High School Reading Comprehensions and High School Reading Lessons


Social Studies
             Social Studies


    2004 Elections  
 
    2008 Elections  
 
    United States History and Theme Units  
 
    American Government  
 
    Ancient America  
 
    Ancient China  
 
    Ancient Egypt  
 
    Ancient Greece  
 
    Ancient India  
 
    Ancient Mesopotamia  
 
    Ancient Rome  
 
    Biographies  
 
    Canadian Theme Unit  
 
    Country Theme Units  
 
    Crime and Terrorism  
 
    Economics  
 
 
    European History: 1600s-1800s  
 
    Explorers  
 
    Famous Educators  
 
    Geography  
 
    Grades 2-3 Social Studies Wendy's World Series  
 
    History of Books and Writing  
 
    History of Mathematics  
 
    How Can I Help?  
 
    Inventors and Inventions  
 
    Middle Ages  
 
    Renaissance  
 
    World Religion  
 
    World War I  
 
    World War II  
 
    World Wonders  
 


United States
             United States


    American Government  
 
    Black History and Blacks in U.S. History  
 
    Children in History  
 
    Government Careers  
 
    Hispanic Heritage  
 
    How Can I Help?  
 
 
    Immigration  
 
    National Parks and Monuments  
 
    Native Americans  
 
    Presidents of the United States  
 
    Women's History  
 


United States History
    A Nation Divided
(1840-1861)
 
 
    A New Nation
(1776-1830)
 
 
    After the Civil War
(1865-1870)
 
 
    American Revolution  
 
    Cold War
(1947-1991)
 
 
    Colonial America (1492-1776)  
 
    Lewis and Clark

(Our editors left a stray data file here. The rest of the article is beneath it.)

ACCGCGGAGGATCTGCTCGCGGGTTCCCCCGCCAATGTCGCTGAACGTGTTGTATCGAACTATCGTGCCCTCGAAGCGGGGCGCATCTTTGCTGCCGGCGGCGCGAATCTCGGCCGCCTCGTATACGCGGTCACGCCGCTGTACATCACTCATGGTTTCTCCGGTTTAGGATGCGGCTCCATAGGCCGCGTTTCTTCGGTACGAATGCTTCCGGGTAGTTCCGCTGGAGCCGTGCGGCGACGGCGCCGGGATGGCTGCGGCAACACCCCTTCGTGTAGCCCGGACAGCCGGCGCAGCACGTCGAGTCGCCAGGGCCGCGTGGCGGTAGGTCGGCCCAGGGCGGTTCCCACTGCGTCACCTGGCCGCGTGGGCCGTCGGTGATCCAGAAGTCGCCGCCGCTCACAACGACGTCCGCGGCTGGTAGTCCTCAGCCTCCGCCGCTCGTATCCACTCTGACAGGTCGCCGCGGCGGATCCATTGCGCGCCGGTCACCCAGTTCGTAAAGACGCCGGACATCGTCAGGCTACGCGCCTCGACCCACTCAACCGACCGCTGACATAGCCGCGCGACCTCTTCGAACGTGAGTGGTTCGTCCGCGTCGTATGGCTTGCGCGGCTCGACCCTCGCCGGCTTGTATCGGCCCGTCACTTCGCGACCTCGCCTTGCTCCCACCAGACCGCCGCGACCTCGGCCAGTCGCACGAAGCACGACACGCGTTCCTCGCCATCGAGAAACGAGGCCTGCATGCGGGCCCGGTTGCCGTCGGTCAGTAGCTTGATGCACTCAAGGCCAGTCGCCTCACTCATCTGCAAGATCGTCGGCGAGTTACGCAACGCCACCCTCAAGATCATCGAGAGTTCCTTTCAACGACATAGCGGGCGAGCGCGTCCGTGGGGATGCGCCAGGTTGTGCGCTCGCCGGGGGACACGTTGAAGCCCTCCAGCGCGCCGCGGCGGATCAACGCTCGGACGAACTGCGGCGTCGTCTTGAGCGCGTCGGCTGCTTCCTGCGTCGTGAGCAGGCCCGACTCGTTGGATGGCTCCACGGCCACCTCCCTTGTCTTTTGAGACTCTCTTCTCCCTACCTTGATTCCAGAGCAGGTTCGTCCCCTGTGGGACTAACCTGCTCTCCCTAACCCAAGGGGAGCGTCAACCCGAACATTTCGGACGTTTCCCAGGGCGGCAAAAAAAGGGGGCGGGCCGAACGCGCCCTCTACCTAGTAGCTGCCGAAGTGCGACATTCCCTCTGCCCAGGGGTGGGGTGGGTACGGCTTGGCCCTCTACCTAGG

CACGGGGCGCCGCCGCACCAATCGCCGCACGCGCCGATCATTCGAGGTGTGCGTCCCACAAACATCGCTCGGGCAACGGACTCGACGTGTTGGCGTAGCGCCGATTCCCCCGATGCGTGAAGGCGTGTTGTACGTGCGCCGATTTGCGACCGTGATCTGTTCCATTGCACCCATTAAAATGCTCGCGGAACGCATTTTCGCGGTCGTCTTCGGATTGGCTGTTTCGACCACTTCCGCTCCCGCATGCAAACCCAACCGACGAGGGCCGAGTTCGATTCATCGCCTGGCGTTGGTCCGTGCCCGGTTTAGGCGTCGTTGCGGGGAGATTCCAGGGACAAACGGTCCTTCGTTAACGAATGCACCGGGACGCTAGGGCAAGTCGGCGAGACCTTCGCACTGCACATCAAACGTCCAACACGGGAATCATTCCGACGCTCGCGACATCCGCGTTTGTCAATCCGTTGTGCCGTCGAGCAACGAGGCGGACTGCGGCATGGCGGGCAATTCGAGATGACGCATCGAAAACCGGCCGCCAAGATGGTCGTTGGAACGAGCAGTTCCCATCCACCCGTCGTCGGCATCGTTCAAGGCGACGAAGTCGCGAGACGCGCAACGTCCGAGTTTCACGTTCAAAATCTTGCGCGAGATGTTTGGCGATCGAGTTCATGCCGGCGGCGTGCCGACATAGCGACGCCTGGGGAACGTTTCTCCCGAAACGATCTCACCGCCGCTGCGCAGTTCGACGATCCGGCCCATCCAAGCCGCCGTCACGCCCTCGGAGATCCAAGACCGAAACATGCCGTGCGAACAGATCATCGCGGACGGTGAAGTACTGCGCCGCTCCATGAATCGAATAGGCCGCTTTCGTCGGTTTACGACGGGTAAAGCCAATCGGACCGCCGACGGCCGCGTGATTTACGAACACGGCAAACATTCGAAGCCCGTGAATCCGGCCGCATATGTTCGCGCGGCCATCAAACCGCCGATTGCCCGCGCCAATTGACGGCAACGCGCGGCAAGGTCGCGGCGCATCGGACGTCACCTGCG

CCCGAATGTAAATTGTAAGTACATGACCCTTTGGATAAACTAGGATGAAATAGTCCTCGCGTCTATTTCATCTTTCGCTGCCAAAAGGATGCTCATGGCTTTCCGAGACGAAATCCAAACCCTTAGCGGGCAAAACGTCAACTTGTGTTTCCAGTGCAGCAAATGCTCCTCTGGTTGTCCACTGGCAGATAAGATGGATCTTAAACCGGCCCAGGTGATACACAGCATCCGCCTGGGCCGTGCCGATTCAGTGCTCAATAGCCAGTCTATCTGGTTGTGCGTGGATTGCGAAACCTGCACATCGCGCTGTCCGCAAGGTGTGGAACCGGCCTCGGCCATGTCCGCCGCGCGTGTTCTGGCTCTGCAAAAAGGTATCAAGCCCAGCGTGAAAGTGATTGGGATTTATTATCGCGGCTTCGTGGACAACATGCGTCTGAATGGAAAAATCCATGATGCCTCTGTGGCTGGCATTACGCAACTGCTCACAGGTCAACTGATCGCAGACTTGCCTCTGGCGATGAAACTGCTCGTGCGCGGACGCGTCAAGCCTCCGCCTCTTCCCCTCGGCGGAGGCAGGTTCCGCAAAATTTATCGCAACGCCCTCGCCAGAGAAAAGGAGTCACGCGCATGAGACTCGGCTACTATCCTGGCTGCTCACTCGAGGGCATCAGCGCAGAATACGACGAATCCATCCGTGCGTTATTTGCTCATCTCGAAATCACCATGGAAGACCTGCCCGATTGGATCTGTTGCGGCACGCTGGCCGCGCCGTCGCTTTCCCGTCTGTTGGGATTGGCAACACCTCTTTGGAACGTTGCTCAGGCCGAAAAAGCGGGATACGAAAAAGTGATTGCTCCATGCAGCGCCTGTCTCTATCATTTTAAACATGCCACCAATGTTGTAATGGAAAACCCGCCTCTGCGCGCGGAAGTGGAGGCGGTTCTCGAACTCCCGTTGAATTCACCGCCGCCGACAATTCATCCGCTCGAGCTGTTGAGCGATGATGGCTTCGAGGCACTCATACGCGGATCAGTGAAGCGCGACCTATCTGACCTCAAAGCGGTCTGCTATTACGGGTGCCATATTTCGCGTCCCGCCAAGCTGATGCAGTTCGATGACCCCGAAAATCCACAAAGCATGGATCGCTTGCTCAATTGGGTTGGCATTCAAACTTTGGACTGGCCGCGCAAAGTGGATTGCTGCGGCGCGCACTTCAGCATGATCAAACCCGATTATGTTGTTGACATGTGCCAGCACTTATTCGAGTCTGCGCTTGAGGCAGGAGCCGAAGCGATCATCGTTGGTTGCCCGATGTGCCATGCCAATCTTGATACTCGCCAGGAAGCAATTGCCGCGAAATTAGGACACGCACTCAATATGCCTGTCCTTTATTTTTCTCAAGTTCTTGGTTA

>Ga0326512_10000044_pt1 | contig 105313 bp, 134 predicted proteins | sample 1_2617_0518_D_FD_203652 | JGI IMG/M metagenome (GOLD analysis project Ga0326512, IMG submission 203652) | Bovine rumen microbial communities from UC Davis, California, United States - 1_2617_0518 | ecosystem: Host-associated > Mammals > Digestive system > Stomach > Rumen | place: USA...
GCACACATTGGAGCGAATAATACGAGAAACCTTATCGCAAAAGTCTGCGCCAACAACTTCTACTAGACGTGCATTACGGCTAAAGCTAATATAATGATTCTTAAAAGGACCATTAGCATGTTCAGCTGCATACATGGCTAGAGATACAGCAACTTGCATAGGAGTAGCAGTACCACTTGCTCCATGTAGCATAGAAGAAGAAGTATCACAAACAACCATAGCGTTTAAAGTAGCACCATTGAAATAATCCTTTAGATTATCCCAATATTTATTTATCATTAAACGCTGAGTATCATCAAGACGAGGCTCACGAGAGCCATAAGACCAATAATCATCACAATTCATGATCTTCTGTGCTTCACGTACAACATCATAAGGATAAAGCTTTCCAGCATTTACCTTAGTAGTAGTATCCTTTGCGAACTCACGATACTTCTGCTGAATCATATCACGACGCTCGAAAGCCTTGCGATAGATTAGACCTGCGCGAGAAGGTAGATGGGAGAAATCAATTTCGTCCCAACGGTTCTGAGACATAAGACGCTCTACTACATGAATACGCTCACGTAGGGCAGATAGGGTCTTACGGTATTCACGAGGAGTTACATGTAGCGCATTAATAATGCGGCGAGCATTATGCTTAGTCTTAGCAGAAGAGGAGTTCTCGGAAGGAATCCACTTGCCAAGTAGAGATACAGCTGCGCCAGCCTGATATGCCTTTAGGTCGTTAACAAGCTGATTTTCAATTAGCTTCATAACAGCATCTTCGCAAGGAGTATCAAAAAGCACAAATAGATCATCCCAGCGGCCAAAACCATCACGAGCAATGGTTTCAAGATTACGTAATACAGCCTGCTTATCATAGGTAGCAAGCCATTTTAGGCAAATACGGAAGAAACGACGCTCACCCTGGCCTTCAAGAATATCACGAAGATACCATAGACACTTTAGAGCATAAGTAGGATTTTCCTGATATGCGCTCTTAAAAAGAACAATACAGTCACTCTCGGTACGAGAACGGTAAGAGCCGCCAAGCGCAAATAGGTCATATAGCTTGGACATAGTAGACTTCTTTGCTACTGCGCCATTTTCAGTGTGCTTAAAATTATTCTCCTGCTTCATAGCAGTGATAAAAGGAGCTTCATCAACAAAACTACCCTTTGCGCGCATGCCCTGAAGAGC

(1804-1806)
 
 
    Pearl Harbor  
 
    Spanish American War (1898)  
 
    The 1890's  
 
    The 1900's  
 
    The 1910's  
 
    The 1920's  
 
    The 1930's  
 
 
    The 1940's  
 
    The 1950's  
 
    The 1960's  
 
    The 1970's  
 
    The 1980's  
 
    The 1990's  
 
    The 2000's  
 
    The Civil War
(1861-1865)
 
 
    The Great Depression
(1929-1945)
 
 
    The United States Grows
(1865-1900)
 
 
    The War of 1812  
 
    Wild, Wild West  
 
    World War I
(1914-1918)
 
 
    World War II  
 


50 States

             Fifty States Theme Unit


Document Based Activities
      Document Based Activities


More Activities, Lesson Plans, and Worksheets


Back to School
Graphic Organizers
Alphabet Worksheets
Sight Words
Math Worksheets
Mazes
50 States
Education
Teaching

Monthly Themes
January
February
March
April
May
June
July
August
September
October
November
December

Fractions
Place Value
Time and Calendar
Money
Earth Day
Solar System
Analogies
Nouns
Following Directions
Listening
Capitalization
Cursive Writing
Patterns and Sequencing
Dinosaurs
All About Me

Kindergarten
First Grade
Second Grade
Third Grade
Fourth Grade
Fifth Grade
Sixth Grade

Multiplication
Division
Main Idea
Cause and Effect
Measurement
Decimals
Rounding
Order of Operations
Verbs
Community Helpers
Adjectives
Plants
Grammar
Addition and Subtraction
Contractions
Bulletin Board Ideas
Word Searches
Crossword Puzzles
Printable Puzzles

Reading Comprehension
Reading Skills
English Language Arts





Copyright © 2014 edHelper